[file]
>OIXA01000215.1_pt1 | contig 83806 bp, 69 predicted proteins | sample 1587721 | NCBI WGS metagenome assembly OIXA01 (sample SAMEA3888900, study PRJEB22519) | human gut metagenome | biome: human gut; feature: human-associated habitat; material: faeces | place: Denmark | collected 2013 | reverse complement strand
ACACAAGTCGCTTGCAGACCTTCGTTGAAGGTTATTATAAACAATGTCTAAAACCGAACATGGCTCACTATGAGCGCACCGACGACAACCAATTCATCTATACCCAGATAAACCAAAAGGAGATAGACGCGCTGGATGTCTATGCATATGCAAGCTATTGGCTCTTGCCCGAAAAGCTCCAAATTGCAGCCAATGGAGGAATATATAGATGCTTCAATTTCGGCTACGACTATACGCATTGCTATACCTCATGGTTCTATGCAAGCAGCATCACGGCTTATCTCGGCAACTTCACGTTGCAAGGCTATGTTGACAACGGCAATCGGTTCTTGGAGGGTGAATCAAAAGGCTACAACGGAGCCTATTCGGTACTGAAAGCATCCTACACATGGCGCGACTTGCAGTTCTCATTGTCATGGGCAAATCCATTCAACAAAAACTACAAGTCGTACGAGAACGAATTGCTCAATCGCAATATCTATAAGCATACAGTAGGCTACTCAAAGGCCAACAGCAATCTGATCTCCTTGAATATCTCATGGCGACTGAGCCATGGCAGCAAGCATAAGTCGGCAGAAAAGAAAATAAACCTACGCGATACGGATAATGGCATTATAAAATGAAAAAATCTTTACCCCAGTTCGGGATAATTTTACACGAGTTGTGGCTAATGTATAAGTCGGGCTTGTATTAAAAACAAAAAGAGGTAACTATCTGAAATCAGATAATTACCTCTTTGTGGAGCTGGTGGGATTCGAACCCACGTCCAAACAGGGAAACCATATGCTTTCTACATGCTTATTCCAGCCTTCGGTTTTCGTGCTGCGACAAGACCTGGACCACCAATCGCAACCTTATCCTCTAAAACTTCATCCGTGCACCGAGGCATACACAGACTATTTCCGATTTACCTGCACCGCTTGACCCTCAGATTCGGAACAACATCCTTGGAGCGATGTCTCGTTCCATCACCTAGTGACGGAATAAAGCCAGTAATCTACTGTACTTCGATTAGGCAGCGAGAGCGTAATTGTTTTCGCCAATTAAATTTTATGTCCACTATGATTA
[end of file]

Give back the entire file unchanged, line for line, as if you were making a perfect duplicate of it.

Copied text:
>OIXA01000215.1_pt1 | contig 83806 bp, 69 predicted proteins | sample 1587721 | NCBI WGS metagenome assembly OIXA01 (sample SAMEA3888900, study PRJEB22519) | human gut metagenome | biome: human gut; feature: human-associated habitat; material: faeces | place: Denmark | collected 2013 | reverse complement strand
ACACAAGTCGCTTGCAGACCTTCGTTGAAGGTTATTATAAACAATGTCTAAAACCGAACATGGCTCACTATGAGCGCACCGACGACAACCAATTCATCTATACCCAGATAAACCAAAAGGAGATAGACGCGCTGGATGTCTATGCATATGCAAGCTATTGGCTCTTGCCCGAAAAGCTCCAAATTGCAGCCAATGGAGGAATATATAGATGCTTCAATTTCGGCTACGACTATACGCATTGCTATACCTCATGGTTCTATGCAAGCAGCATCACGGCTTATCTCGGCAACTTCACGTTGCAAGGCTATGTTGACAACGGCAATCGGTTCTTGGAGGGTGAATCAAAAGGCTACAACGGAGCCTATTCGGTACTGAAAGCATCCTACACATGGCGCGACTTGCAGTTCTCATTGTCATGGGCAAATCCATTCAACAAAAACTACAAGTCGTACGAGAACGAATTGCTCAATCGCAATATCTATAAGCATACAGTAGGCTACTCAAAGGCCAACAGCAATCTGATCTCCTTGAATATCTCATGGCGACTGAGCCATGGCAGCAAGCATAAGTCGGCAGAAAAGAAAATAAACCTACGCGATACGGATAATGGCATTATAAAATGAAAAAATCTTTACCCCAGTTCGGGATAATTTTACACGAGTTGTGGCTAATGTATAAGTCGGGCTTGTATTAAAAACAAAAAGAGGTAACTATCTGAAATCAGATAATTACCTCTTTGTGGAGCTGGTGGGATTCGAACCCACGTCCAAACAGGGAAACCATATGCTTTCTACATGCTTATTCCAGCCTTCGGTTTTCGTGCTGCGACAAGACCTGGACCACCAATCGCAACCTTATCCTCTAAAACTTCATCCGTGCACCGAGGCATACACAGACTATTTCCGATTTACCTGCACCGCTTGACCCTCAGATTCGGAACAACATCCTTGGAGCGATGTCTCGTTCCATCACCTAGTGACGGAATAAAGCCAGTAATCTACTGTACTTCGATTAGGCAGCGAGAGCGTAATTGTTTTCGCCAATTAAATTTTATGTCCACTATGATTA